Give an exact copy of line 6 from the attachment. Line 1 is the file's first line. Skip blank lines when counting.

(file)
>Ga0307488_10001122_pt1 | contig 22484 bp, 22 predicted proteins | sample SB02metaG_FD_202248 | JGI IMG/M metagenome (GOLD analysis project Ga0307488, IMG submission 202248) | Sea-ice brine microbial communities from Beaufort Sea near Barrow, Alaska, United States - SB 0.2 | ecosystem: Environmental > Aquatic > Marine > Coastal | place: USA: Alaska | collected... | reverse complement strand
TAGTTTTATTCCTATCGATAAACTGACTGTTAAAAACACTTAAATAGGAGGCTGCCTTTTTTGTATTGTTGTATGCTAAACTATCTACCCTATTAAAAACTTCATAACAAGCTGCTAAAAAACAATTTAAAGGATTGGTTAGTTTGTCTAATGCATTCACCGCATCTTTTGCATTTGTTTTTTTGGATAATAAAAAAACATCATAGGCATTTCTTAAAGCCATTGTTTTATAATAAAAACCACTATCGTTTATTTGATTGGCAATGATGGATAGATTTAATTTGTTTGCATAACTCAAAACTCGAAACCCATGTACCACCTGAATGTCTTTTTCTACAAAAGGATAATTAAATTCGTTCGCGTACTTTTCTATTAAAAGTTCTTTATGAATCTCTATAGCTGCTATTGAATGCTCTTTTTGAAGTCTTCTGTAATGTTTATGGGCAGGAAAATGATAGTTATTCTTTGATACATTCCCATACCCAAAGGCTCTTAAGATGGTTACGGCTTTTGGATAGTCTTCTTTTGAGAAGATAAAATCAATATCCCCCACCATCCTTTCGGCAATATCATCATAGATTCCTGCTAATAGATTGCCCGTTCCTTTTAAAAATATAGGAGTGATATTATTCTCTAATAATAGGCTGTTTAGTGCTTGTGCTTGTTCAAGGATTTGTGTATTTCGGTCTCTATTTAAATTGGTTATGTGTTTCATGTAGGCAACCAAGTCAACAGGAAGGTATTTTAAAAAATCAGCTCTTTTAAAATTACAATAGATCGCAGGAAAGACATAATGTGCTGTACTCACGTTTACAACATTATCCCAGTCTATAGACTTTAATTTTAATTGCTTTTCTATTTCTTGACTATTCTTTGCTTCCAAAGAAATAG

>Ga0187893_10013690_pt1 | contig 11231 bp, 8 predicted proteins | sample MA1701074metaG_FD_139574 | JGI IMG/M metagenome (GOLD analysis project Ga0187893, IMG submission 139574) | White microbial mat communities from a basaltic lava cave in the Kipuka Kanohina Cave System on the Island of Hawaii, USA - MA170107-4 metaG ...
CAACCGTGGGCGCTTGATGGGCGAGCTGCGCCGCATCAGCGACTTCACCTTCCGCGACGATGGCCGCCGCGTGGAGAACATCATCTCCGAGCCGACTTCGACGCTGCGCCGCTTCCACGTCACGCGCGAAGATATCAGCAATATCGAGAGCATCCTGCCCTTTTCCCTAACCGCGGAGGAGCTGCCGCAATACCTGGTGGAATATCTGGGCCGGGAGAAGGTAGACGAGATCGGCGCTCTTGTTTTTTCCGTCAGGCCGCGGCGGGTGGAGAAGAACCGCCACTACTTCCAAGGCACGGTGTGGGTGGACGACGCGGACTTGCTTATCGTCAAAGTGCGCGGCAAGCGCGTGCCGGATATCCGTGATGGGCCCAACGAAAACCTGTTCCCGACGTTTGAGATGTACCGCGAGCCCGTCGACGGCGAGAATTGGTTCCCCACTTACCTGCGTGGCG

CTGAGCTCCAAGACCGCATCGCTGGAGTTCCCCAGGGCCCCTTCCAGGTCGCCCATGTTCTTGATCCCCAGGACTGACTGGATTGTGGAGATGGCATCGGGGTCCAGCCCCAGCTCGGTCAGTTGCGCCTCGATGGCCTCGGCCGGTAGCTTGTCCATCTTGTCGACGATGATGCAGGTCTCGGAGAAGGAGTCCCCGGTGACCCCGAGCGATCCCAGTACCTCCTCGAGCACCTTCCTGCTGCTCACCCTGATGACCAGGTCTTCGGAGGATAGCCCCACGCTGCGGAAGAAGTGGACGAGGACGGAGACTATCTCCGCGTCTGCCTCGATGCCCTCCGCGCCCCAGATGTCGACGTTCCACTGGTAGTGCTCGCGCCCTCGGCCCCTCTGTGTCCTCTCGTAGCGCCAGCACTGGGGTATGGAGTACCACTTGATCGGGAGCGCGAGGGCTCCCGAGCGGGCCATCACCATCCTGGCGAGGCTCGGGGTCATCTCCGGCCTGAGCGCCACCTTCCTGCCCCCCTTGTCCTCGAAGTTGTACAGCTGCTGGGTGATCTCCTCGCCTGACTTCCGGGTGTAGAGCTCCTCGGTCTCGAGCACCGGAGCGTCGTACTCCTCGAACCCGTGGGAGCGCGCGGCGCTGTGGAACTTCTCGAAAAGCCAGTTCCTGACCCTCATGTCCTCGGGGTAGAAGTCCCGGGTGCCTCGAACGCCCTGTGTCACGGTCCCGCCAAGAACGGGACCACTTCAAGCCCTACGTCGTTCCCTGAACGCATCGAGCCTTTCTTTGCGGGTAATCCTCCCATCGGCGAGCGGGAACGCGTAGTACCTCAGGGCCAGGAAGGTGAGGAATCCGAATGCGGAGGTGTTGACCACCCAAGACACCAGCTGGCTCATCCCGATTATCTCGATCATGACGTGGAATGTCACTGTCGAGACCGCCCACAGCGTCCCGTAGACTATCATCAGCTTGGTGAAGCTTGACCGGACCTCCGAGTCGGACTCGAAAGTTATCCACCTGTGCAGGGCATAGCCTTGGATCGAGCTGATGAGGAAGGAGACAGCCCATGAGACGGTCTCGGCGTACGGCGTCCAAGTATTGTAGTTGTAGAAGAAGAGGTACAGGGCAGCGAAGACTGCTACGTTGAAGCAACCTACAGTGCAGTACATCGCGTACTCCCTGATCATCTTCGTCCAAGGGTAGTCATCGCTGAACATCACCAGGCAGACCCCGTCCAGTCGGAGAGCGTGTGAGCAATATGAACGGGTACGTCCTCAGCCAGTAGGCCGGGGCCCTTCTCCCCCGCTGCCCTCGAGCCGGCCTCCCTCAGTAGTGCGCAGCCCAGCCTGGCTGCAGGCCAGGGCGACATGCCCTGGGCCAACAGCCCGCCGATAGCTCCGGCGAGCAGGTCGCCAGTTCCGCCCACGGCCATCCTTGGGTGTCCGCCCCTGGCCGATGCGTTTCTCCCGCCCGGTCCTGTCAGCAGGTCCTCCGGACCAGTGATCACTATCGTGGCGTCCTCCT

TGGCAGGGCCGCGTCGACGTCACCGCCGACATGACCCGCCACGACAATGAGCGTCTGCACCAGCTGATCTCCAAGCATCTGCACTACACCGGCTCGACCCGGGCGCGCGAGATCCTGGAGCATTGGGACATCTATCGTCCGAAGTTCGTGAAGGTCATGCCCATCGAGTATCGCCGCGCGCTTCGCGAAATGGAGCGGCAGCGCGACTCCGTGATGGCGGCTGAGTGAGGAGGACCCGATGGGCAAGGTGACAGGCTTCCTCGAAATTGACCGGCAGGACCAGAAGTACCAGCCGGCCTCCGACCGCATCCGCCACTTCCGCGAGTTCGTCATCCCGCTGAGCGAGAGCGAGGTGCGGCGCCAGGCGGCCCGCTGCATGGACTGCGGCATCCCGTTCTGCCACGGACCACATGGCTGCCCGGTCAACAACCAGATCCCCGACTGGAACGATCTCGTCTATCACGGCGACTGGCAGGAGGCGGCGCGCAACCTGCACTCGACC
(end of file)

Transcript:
TGGCAGGGCCGCGTCGACGTCACCGCCGACATGACCCGCCACGACAATGAGCGTCTGCACCAGCTGATCTCCAAGCATCTGCACTACACCGGCTCGACCCGGGCGCGCGAGATCCTGGAGCATTGGGACATCTATCGTCCGAAGTTCGTGAAGGTCATGCCCATCGAGTATCGCCGCGCGCTTCGCGAAATGGAGCGGCAGCGCGACTCCGTGATGGCGGCTGAGTGAGGAGGACCCGATGGGCAAGGTGACAGGCTTCCTCGAAATTGACCGGCAGGACCAGAAGTACCAGCCGGCCTCCGACCGCATCCGCCACTTCCGCGAGTTCGTCATCCCGCTGAGCGAGAGCGAGGTGCGGCGCCAGGCGGCCCGCTGCATGGACTGCGGCATCCCGTTCTGCCACGGACCACATGGCTGCCCGGTCAACAACCAGATCCCCGACTGGAACGATCTCGTCTATCACGGCGACTGGCAGGAGGCGGCGCGCAACCTGCACTCGACC